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Tuesday, January 30, 2007

France is Happy to Have "Good Relations with the US"

France, the enemy of America who has spent the last number of years fighting the US on every foreign policy subject, and which boasts a criminal as President (Jackie Chirac, friend of Saddam Hussein), now says that relations between the US and the Frenchfries is at an all-time high, and they are happy.

Really? Let's hear what they have to say about the matter:

French diplomat says ties with U.S. are on the mend

Relations between France and the United States are back on track after years of tumult and should remain that way regardless of who wins the French presidential election this spring, Paris' envoy to Washington said yesterday.

Jean-David Levitte, who took over the French Embassy in December 2002 at a time of strained ties just before the Iraq war began, said he is a "happy ambassador" these days because the two countries have similar positions on most key issues.

"Today, our relationship is back on the right track," Mr. Levitte told editors and reporters at The Washington Times. "These are not only words; these are deeds."

His comments on Lebanon's political crisis, Syria's behavior, Iran's nuclear program and its larger role in the Middle East were almost identical to the Bush administration's positions.

That's incredible! Washington and Paris agree on things, including Iran's nuclear program, right? Wow!

If you read another story, things are not so "wow" as we first thought.

Europe Resists U.S. Push to Curb Iran Ties

European governments are resisting Bush administration demands that they curtail support for exports to Iran and that they block transactions and freeze assets of some Iranian companies, officials on both sides say. The resistance threatens to open a new rift between Europe and the United States over Iran.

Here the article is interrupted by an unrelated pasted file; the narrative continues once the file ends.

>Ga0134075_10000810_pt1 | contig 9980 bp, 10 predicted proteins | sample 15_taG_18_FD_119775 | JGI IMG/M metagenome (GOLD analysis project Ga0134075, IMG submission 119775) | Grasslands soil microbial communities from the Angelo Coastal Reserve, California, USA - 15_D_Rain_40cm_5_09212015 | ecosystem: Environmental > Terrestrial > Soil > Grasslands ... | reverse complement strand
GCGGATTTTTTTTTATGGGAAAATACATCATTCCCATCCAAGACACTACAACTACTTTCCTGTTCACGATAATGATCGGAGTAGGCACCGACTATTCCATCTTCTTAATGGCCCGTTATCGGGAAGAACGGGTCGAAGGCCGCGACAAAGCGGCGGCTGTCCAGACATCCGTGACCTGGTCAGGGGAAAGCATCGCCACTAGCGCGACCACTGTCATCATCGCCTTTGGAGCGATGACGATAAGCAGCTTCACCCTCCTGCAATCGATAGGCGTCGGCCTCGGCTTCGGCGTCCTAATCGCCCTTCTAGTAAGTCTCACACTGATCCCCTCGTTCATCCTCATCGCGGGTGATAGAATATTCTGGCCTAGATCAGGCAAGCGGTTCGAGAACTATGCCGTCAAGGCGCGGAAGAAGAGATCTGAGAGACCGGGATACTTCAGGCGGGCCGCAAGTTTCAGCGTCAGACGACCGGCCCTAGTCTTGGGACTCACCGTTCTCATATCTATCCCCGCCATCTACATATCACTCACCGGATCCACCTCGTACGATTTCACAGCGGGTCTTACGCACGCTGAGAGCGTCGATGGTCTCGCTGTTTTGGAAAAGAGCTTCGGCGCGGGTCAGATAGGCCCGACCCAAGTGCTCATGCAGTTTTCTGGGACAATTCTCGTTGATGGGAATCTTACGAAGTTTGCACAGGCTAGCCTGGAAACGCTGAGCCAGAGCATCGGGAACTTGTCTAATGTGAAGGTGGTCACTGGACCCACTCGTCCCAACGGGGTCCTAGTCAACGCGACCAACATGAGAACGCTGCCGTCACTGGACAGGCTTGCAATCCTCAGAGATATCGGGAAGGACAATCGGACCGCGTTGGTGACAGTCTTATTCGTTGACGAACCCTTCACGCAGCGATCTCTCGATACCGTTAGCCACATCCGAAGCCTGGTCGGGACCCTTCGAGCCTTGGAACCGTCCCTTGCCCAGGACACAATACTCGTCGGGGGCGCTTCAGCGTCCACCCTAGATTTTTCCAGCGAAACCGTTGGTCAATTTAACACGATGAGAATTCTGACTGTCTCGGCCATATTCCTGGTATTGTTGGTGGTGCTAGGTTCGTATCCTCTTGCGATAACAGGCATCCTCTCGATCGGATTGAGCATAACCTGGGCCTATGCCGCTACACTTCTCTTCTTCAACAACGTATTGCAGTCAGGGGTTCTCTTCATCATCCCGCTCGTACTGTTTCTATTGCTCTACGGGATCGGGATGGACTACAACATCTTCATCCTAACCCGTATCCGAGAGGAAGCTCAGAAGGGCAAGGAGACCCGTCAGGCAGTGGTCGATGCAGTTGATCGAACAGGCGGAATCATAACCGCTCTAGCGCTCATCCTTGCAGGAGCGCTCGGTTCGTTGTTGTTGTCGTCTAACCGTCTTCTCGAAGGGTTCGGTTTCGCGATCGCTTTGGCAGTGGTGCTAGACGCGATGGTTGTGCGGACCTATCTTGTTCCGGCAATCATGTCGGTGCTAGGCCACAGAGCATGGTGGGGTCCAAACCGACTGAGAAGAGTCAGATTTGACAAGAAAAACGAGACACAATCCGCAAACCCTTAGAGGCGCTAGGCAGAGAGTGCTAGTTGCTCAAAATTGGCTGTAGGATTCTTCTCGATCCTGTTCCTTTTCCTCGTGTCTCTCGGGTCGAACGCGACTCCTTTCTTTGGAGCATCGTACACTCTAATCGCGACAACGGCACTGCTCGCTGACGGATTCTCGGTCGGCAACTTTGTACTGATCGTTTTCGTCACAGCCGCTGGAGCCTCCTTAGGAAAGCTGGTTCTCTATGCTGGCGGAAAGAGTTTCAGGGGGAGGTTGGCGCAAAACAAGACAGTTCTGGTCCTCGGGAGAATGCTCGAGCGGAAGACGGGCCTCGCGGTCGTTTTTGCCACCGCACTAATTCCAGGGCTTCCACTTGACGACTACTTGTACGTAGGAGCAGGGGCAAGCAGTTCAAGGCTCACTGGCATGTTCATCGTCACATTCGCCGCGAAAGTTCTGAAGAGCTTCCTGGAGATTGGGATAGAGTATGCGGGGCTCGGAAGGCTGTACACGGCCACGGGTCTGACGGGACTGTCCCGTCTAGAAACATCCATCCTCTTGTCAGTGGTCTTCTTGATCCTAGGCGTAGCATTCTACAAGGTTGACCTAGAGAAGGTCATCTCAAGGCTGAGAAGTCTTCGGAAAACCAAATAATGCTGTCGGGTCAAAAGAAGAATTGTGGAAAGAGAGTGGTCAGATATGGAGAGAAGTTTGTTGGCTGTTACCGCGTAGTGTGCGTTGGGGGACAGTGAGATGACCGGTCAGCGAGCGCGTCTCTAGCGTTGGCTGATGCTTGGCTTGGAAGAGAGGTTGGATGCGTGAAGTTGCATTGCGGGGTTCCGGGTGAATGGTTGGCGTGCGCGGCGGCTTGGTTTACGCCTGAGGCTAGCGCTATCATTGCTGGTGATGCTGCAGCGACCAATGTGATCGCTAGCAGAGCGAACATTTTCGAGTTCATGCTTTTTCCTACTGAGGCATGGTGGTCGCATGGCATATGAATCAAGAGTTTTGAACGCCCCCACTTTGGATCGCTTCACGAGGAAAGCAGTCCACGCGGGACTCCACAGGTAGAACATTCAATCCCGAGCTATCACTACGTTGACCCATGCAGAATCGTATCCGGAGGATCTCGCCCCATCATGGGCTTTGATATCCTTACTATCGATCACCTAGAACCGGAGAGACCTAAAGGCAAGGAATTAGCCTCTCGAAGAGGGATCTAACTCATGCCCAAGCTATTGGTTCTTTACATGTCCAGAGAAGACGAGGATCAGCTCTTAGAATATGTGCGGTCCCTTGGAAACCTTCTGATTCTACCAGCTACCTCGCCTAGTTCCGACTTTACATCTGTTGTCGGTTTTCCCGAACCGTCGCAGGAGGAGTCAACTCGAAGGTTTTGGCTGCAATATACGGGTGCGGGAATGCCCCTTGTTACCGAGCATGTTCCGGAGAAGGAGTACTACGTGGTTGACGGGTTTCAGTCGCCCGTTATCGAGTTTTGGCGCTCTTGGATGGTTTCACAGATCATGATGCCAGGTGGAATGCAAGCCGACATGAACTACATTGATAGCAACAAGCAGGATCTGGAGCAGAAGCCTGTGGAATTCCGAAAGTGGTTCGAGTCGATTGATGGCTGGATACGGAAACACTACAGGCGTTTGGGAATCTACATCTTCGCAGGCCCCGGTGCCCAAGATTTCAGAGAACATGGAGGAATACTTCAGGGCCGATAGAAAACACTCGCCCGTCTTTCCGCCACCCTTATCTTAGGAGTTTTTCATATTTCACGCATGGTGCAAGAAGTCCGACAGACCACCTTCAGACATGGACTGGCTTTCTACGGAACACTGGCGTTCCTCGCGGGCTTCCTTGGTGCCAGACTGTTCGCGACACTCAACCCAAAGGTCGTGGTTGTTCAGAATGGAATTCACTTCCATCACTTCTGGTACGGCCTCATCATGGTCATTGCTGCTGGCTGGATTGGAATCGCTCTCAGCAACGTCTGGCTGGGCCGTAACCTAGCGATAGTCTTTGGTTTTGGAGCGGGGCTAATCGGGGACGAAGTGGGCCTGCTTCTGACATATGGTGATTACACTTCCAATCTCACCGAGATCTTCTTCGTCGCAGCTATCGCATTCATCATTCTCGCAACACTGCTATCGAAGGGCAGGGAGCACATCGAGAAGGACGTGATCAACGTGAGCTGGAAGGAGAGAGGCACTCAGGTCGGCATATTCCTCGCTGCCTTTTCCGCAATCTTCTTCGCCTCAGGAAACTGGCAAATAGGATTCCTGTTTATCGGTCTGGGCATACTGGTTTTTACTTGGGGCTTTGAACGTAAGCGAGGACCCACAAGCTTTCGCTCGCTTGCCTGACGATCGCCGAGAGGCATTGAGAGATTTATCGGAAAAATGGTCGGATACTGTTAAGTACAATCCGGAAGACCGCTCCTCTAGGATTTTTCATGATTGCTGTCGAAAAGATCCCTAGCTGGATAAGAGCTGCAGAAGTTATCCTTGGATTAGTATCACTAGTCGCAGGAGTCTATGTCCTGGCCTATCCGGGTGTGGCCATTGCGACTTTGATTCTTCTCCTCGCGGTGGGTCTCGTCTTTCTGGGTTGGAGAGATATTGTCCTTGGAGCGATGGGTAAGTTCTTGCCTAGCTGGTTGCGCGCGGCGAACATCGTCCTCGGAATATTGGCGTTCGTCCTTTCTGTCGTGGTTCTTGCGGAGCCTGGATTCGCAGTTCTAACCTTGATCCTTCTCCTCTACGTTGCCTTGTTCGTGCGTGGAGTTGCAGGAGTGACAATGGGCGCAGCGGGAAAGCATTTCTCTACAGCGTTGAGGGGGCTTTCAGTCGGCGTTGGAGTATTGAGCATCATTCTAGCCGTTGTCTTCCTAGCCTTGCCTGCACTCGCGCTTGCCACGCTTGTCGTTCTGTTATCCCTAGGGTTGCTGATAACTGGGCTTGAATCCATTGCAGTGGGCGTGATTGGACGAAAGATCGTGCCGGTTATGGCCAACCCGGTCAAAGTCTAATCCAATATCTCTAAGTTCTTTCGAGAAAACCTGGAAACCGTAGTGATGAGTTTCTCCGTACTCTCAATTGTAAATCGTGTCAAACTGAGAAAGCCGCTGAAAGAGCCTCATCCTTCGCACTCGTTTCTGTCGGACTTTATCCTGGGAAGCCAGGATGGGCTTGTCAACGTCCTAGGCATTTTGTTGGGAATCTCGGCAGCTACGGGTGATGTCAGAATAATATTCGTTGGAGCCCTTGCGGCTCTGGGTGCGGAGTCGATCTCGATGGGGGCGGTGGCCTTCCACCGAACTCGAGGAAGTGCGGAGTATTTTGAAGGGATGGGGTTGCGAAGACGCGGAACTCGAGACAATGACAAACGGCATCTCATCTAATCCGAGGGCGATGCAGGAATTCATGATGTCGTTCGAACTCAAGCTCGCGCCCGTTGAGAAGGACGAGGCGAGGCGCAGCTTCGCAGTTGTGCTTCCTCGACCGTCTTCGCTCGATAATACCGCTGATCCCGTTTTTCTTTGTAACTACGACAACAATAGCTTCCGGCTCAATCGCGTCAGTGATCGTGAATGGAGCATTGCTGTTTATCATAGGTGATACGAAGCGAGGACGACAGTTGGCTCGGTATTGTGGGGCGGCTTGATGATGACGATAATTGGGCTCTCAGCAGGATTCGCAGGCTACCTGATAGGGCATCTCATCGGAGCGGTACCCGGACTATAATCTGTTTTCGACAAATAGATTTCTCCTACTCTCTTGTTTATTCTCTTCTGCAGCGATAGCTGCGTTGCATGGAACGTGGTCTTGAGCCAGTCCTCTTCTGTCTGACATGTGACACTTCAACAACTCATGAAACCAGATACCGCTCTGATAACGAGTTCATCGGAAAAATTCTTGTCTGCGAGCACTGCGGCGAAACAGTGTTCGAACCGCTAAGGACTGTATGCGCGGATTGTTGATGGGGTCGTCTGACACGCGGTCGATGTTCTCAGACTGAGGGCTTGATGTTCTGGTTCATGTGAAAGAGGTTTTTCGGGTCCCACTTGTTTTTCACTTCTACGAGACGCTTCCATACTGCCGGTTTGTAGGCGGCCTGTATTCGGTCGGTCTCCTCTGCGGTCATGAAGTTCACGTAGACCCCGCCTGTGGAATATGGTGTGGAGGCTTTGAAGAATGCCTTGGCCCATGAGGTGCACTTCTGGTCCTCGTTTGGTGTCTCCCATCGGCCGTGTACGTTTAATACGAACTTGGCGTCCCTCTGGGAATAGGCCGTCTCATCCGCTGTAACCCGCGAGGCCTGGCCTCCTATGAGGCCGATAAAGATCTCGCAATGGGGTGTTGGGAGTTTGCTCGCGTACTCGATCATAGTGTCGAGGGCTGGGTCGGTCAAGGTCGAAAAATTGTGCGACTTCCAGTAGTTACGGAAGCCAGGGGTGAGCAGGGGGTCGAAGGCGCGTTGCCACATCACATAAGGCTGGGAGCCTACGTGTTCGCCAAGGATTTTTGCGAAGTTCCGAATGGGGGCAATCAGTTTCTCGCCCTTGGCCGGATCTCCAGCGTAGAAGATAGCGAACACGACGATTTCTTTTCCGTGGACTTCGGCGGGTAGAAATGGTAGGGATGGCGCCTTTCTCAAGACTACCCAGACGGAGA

Administration officials say a new American drive to reduce exports to Iran and cut off its financial transactions is intended to further isolate Iran commercially amid the first signs that global pressure has hurt Iran’s oil production and its economy. There are also reports of rising political dissent in Iran.

In December, Iran’s refusal to give up its nuclear program led the United Nations Security Council to impose economic sanctions. Iran’s rebuff is based on its contention that its nuclear program is civilian in nature, while the United States and other countries believe Iran plans to make weapons.

At issue now is how the resolution is to be carried out, with Europeans resisting American appeals for quick action, citing technical and political problems related to the heavy European economic ties to Iran and its oil industry.

“We are telling the Europeans that they need to go way beyond what they’ve done to maximize pressure on Iran,” said a senior administration official. “The European response on the economic side has been pretty weak.” The American demands and European responses were provided by 10 different officials, including both supporters and critics of the American approach.

One irony of the latest pressure, European and American officials say, is that on their own, many European banks have begun to cut back their transactions with Iran, partly because of a Treasury Department ban on using dollars in deals involving two leading Iranian banks.

American pressure on European governments, as opposed to banks, has been less successful, administration and European officials say.

The main targets are Italy, Germany, France, Spain, Austria, the Netherlands, Sweden and Britain, all with extensive business dealings with Iran, particularly in energy. Administration officials say, however, that Chancellor Angela Merkel of Germany, the current head of the European Union, has been responsive.

Perhaps France is just full of shit, as usual.

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